It’s common to hear of federal legislators traveling abroad on official business to meet with foreign leaders. Because this practice has a variety of significant implications for the execution of U.S. foreign relations, I decided to look into the extent to which Wisconsin’s representatives and senators have been involved over the last five years. My sources were WikiLeaks cables and public reports on publicly and privately financed foreign travel. While it’s not always easy to identify the purpose of any given trip, detailed accounts are often contained in State Department cables, which you can access by performing keyword searches on WikiLeaks’s website. My findings are below. As you’ll notice, Wisconsin’s legislators traveled abroad, if at all, only in 2009–not a single representative or senator reported foreign travel on public funds from 2010-present. I wasn’t able to obtain information on privately-funded travel for the last four years, so it’s possible that some travel still occurred during the period, but the drop-off in publicly-funded travel is striking. And a little bizarre. Perhaps it’s pure coincidence. Or maybe it’s a response to fiscal austerity? I don’t know.
|Legislator||Date of Travel||Funding Source||Country|
|Gwen Moore||6/27/09-6/28/09||Public||Bosnia & Herzegovina|
|Gwen Moore||8/19/09-8/23/09||Public||South Africa|
|Jim Sensenbrenner||4/13/09-4/18/09||Private||El Salvador|
|Ron Kind||11/14/09-11/15/09||Public||United Kingdom|
Also, at the link below you can download a spreadsheet containing data on congressional foreign travel for all members of the House and Senate for 2009. Although a few years old, the data still provide a pretty good sense for who is traveling, where they are going, which committees have the most frequent fliers, and how often legislators are traveling on public and private funding.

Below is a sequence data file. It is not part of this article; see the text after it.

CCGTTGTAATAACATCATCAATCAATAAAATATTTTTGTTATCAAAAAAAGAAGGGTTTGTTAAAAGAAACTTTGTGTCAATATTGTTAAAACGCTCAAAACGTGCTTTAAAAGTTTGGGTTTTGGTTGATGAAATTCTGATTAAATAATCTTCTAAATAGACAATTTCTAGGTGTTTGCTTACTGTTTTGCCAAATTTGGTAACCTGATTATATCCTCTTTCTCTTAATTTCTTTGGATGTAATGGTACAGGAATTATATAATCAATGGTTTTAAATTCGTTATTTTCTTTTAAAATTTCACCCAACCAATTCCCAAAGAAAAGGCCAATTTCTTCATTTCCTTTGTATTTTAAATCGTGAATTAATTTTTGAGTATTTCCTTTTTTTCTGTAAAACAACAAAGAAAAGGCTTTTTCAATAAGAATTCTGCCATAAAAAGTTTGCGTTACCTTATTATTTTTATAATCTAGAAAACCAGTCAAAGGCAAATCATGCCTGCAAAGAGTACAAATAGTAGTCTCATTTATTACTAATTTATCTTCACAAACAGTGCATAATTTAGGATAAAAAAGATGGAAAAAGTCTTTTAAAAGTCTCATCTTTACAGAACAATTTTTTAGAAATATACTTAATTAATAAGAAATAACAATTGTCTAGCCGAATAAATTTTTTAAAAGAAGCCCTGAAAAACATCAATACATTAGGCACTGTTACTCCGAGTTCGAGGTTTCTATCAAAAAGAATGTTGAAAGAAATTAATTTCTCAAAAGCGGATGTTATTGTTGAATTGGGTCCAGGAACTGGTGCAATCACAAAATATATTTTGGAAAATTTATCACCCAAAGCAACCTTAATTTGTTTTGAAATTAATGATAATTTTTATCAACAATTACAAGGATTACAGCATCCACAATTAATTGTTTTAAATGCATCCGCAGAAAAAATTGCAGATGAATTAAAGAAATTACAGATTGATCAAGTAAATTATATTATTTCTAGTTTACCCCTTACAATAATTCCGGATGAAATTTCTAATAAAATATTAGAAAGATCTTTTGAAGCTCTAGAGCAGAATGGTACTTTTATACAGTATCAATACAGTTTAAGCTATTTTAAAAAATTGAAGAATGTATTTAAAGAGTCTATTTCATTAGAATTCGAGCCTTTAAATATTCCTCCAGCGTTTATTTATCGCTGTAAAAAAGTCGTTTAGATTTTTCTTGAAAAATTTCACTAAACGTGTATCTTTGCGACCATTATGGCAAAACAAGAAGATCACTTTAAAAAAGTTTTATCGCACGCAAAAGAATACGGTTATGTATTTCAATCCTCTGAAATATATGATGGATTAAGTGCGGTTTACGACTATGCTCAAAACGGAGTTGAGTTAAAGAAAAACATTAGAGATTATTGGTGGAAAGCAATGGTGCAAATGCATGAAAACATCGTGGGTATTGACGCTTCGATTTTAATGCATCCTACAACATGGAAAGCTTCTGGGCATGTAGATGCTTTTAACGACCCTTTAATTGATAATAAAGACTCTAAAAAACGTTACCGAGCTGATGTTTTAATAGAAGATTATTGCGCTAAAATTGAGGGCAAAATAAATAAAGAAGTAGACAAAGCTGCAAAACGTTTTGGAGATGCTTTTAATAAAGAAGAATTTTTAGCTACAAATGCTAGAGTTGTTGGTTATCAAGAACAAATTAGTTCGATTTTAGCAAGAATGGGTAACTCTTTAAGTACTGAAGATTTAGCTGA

The spreadsheet is generally self-explanatory, but here are a few additional points of clarification:
(1) Most of the dates reported in Column C are the actual travel dates. In some cases, however, the actual dates were unavailable, which forced me to use the dates of the Congressional Record reports in which the travel was disclosed. I signified the dates of these reports with an asterisk (e.g., “*09/09/09″ would mean that the travel was reported in a document dated September 9th, not that the travel actually occurred on that date). Dates without asterisks are actual travel dates.
(2) The Congressional Record generally does not report the destination country for travel undertaken for the House or Senate Intelligence Committee. At best, the reports list only the destination continent (e.g., Europe) for such travel, and Column D reflects this practice.
(3) Columns G through K are all of the committees on which the corresponding legislator served at the time of the reported travel.
(4) The main spreadsheet tab is composite data, meaning data from public reports on publicly funded travel, public reports on privately funded travel, and the WikiLeaks cables. The second tab separates out all of the privately funded travel.
Special thanks to Sam Berg, Nick Hagman, Margaret Krei, and Katie Linn for excellent research assistance. Cross-posted at Ryan Scoville’s blog.
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